Five Burning Questions: Billie Eilish Leaps to No. 2 on the Hot 100 With ‘Therefore I Am’

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Billie Eilish is back — though truthfully, she’s never really been gone, having released a steady stream of singles over the past twelve months, including the Hot 100 top 20 hits “Everything I Wanted,” “No Time to Die,” and “My Future.”

Nonetheless, her most recent one-off release — the loudly understated “Therefore I Am” is proving her most chart-resounding since her When We All Fall Asleep, Where Do We Go? debut in early 2019. After debuting at No. 94 on the Hot 100 last week with half a day of streams and sales (and a couple full days of radio), this week the song soars all the way to No. 2, becoming her highest-peaking hit on the chart since “Bad Guy” climbed to No. 1 last August.

Has Billie maintained her momentum from her incredible 2019 breakout? And will “Therefore I Am” be matching “Bad Guy” on the Hot 100 soon enough? Billboard staffers answer these questions and more below.

1. Therefore I Am” jumps 94-2 on the Hot 100 this week, becoming fairly easily her highest-charting hit since “Bad Guy.” Why do you think this song has come the closest to the levels of that breakout hit of the several she’s released since When We All Fall Asleep, Where Do We Go?

Rania Aniftos: Both songs have an undeniable edgy factor that is unlike anything else in the pop world right now. I’m not surprised that “Therefore I Am” is comparable to the success of “Bad Guy,” as they both have Billie’s hushed, almost spoken-word vocals in the verses against a thumping beat, plus the blasé lyrics that portray an ultimate cool girl, which has proven to be the singer’s formula for success.

Katie Atkinson: It’s the closest sonically to “Bad Guy” out of all her subsequent singles, between the spooky beat, talky verses and DGAF attitude. It’s also the most radio-friendly song she’s had in a while, clocking in at under three minutes, and its midtempo beat basically feels like a dance track after her string of sparse ballads (the funky midsection of “My Future” notwithstanding).

Katie Bain: At the risk of sounding reductive, I do believe the answer is swag. While her releases like “My Future” and “No Time to Die” have been vehicles for Billie’s exceptional, delicate voice, “Therefore I Am” doubles back to the zero fucks given attitude and beat heavy production of “Bad Guy.” We all love Billie in any form, but I — and I’d argue a lot of others amongst her core fanbase — tend to like her best when she’s doing that sort of indignantly self assured, coolest-girl-at-any-given-high-school thing that she does so well. And she’s definitely doing that on “Therefore I Am.”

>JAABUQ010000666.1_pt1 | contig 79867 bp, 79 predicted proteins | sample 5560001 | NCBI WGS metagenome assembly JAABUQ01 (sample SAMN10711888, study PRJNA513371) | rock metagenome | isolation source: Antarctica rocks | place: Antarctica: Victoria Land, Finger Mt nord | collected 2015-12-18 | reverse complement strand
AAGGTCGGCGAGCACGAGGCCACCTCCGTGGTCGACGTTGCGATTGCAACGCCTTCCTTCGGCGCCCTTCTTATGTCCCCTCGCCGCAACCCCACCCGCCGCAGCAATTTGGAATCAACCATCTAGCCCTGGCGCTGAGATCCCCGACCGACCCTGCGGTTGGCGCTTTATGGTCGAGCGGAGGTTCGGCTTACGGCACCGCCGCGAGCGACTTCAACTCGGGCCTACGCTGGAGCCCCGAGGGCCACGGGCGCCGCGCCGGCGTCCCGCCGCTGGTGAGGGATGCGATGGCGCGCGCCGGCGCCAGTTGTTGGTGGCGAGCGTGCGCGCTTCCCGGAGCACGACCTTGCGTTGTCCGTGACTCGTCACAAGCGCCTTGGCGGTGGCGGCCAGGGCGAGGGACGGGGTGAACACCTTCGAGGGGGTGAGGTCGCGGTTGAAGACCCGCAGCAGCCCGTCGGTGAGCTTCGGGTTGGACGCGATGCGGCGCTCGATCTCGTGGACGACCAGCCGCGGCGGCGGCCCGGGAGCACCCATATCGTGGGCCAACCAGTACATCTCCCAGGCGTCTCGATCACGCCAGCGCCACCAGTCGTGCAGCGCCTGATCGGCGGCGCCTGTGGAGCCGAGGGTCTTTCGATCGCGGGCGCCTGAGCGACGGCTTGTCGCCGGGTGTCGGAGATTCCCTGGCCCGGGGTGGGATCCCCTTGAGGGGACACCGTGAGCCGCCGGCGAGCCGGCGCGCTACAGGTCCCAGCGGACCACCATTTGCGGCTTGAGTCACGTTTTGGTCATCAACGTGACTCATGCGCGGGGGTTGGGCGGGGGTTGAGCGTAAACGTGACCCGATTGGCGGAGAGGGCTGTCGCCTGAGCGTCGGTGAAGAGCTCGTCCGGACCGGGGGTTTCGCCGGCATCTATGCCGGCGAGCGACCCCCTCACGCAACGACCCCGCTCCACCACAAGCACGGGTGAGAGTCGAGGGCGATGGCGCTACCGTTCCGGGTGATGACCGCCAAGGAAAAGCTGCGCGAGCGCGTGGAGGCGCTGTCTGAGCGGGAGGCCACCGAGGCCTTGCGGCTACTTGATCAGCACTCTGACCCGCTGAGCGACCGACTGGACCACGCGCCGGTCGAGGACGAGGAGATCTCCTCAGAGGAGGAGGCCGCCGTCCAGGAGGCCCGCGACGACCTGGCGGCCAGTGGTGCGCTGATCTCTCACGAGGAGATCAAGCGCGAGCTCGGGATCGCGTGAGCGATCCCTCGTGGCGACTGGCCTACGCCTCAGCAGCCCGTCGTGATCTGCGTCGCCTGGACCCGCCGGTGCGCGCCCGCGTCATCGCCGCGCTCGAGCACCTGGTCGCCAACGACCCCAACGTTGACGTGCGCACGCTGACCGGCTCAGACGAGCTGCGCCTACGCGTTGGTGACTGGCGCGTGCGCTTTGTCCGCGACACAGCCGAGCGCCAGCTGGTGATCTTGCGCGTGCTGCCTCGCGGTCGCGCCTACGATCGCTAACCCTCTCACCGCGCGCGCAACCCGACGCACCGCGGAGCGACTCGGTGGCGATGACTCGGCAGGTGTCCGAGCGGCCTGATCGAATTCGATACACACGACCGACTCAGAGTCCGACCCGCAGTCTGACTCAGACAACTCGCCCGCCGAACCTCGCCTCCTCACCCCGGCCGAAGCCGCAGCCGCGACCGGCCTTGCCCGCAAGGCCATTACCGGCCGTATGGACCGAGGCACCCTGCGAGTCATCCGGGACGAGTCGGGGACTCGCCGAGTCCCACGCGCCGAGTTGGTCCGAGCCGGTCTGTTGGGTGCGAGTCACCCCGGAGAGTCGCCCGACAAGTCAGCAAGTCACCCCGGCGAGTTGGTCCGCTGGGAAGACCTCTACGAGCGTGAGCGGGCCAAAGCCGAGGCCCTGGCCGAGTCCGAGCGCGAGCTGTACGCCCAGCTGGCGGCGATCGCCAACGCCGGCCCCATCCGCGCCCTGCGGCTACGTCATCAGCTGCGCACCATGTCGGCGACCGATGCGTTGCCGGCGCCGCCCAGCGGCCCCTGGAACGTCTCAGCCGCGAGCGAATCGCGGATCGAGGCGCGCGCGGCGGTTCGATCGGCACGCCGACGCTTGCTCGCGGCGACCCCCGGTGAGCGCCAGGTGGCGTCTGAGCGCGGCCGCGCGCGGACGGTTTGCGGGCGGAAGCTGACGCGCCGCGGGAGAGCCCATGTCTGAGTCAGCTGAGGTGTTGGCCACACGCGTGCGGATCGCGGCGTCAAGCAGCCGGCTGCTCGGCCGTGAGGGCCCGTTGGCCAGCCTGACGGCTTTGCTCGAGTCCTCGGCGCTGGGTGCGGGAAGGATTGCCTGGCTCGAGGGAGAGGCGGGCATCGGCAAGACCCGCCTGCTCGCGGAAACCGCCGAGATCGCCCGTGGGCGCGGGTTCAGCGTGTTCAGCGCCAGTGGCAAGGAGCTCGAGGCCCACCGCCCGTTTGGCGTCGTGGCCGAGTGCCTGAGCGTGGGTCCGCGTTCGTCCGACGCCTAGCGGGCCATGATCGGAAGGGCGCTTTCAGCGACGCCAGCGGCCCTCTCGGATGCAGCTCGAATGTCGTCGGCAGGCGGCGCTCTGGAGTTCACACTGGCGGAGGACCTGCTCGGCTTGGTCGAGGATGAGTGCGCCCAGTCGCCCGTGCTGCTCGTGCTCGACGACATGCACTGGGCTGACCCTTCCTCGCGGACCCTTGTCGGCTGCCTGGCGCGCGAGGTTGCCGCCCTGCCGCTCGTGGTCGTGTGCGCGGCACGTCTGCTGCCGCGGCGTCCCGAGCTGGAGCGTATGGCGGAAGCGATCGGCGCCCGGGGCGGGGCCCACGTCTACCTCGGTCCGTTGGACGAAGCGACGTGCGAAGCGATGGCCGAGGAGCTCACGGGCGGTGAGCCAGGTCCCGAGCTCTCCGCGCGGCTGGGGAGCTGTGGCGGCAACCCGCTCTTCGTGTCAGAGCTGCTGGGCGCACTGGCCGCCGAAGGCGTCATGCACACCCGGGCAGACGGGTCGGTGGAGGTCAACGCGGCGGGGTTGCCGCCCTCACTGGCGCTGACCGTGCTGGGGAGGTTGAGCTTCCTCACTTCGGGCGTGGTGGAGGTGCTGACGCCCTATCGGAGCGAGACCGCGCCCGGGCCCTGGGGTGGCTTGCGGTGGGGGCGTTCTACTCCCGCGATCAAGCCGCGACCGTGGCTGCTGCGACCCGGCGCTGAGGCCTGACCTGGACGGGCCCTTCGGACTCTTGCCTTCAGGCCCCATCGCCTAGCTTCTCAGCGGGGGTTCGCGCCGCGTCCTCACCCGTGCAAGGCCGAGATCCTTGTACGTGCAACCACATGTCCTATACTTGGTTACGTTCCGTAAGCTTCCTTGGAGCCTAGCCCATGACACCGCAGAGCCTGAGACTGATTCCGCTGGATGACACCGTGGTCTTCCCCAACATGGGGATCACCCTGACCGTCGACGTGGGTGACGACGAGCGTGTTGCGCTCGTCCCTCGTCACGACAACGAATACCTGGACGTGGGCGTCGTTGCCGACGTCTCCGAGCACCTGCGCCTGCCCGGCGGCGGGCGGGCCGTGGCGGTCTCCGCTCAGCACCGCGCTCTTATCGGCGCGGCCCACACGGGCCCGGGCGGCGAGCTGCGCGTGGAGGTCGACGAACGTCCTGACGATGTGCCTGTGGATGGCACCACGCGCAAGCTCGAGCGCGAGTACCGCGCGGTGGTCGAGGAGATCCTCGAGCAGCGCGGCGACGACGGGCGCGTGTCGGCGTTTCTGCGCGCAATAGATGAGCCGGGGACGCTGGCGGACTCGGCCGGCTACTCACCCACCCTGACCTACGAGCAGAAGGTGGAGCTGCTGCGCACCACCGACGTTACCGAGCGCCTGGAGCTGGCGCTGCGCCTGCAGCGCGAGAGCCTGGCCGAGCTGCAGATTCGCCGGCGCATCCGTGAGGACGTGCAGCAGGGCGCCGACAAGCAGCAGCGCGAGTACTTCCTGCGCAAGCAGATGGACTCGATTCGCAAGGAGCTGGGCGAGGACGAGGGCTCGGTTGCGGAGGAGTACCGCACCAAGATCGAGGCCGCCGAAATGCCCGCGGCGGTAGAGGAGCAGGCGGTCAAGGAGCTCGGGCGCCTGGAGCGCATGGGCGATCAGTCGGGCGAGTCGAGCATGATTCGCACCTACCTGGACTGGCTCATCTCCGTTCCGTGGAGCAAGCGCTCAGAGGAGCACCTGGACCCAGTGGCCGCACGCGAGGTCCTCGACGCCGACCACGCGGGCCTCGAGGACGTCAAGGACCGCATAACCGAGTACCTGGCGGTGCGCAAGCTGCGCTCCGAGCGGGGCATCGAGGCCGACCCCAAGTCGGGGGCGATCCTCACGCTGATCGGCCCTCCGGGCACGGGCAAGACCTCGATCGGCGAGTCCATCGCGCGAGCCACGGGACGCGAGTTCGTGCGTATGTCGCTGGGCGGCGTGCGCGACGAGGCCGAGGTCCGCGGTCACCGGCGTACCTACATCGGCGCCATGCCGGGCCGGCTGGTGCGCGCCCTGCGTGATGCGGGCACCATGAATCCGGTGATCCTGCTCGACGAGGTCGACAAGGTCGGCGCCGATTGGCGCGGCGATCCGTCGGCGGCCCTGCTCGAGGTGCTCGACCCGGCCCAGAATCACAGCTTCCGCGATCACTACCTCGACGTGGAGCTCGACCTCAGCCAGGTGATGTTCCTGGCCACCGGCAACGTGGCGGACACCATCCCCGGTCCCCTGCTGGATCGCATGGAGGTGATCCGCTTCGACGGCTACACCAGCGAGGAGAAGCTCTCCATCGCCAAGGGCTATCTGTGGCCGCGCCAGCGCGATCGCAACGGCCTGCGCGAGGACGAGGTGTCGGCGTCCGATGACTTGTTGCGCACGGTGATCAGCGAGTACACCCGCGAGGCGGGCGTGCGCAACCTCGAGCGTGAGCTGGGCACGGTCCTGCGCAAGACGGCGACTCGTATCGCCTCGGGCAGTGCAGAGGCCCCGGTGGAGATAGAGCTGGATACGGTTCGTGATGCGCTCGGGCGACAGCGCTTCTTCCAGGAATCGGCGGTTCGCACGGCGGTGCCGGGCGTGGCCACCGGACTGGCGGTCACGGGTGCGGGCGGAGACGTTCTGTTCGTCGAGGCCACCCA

Andrew Unterberger: Billie Eilish’s other recent singles felt more like her wading into new sonic and thematic territory, while “Therefore I Am” is absolutely dead-center back in her sweet spot of Tim Burton-esque alt-pop. “Therefore I Am” has a major chorus, one of Billie’s most engaging vocals, and perfectly jagged-but-not-quite-abrasive Finneas production — all perfect for, say, soundtracking footage of The Queen’s Gambit’s Beth Harmon being super-intense. It feels like her biggest swing for the charts since “Bad Guy,” and it’s no shock at all that it’s doing this well.

Christine Werthman: “Therefore I Am” sounds like a WWAFAWDWG outtake, so it’s no surprise that it’s doing well. It’s got the Eilish trademarks — whomping beat, smirking delivery, haunted house vibe — that make it feel, unlike the other tracks, like a song that warrants a “She’s baaaaack” tweet.

2. Since WWAFAWDWG, she’s released four standalone singles — “Everything I Wanted,” “No Time to Die,” “My Future” and now “Therefore I Am.” Which is your favorite of the bunch and why? 

Rania Aniftos: As much as I love singing along to that infectious “Stop, what the hell are you talking about?” line, I have to choose “Everything I Wanted.” It’s the most vulnerable I’ve ever heard Billie, and the dark inspiration behind it is something that unfortunately many people can relate to. On a personal level, I’m someone who has a very strong bond with my own sibling, so the ode to Finneas and how he helped pull her out of that harrowing time struck a chord for me.